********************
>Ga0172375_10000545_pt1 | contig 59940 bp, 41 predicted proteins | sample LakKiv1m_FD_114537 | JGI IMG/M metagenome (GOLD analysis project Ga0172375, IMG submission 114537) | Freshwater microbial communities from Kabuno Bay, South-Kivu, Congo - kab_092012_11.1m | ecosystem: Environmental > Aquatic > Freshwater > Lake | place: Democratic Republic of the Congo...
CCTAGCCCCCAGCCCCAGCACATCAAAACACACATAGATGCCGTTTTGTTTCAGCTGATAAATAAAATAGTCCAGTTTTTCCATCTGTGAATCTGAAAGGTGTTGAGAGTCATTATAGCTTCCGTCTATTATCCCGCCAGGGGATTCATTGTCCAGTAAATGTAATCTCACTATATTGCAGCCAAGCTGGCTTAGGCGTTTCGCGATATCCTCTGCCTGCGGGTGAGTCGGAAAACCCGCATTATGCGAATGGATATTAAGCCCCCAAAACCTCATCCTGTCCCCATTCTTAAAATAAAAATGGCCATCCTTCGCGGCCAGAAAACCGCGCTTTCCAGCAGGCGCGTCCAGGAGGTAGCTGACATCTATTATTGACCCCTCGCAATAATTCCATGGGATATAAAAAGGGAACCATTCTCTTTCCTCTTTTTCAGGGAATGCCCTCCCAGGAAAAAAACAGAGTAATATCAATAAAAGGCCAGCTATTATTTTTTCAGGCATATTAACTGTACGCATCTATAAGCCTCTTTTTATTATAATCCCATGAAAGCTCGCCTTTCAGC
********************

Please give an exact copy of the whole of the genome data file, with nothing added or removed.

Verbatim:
>Ga0172375_10000545_pt1 | contig 59940 bp, 41 predicted proteins | sample LakKiv1m_FD_114537 | JGI IMG/M metagenome (GOLD analysis project Ga0172375, IMG submission 114537) | Freshwater microbial communities from Kabuno Bay, South-Kivu, Congo - kab_092012_11.1m | ecosystem: Environmental > Aquatic > Freshwater > Lake | place: Democratic Republic of the Congo...
CCTAGCCCCCAGCCCCAGCACATCAAAACACACATAGATGCCGTTTTGTTTCAGCTGATAAATAAAATAGTCCAGTTTTTCCATCTGTGAATCTGAAAGGTGTTGAGAGTCATTATAGCTTCCGTCTATTATCCCGCCAGGGGATTCATTGTCCAGTAAATGTAATCTCACTATATTGCAGCCAAGCTGGCTTAGGCGTTTCGCGATATCCTCTGCCTGCGGGTGAGTCGGAAAACCCGCATTATGCGAATGGATATTAAGCCCCCAAAACCTCATCCTGTCCCCATTCTTAAAATAAAAATGGCCATCCTTCGCGGCCAGAAAACCGCGCTTTCCAGCAGGCGCGTCCAGGAGGTAGCTGACATCTATTATTGACCCCTCGCAATAATTCCATGGGATATAAAAAGGGAACCATTCTCTTTCCTCTTTTTCAGGGAATGCCCTCCCAGGAAAAAAACAGAGTAATATCAATAAAAGGCCAGCTATTATTTTTTCAGGCATATTAACTGTACGCATCTATAAGCCTCTTTTTATTATAATCCCATGAAAGCTCGCCTTTCAGC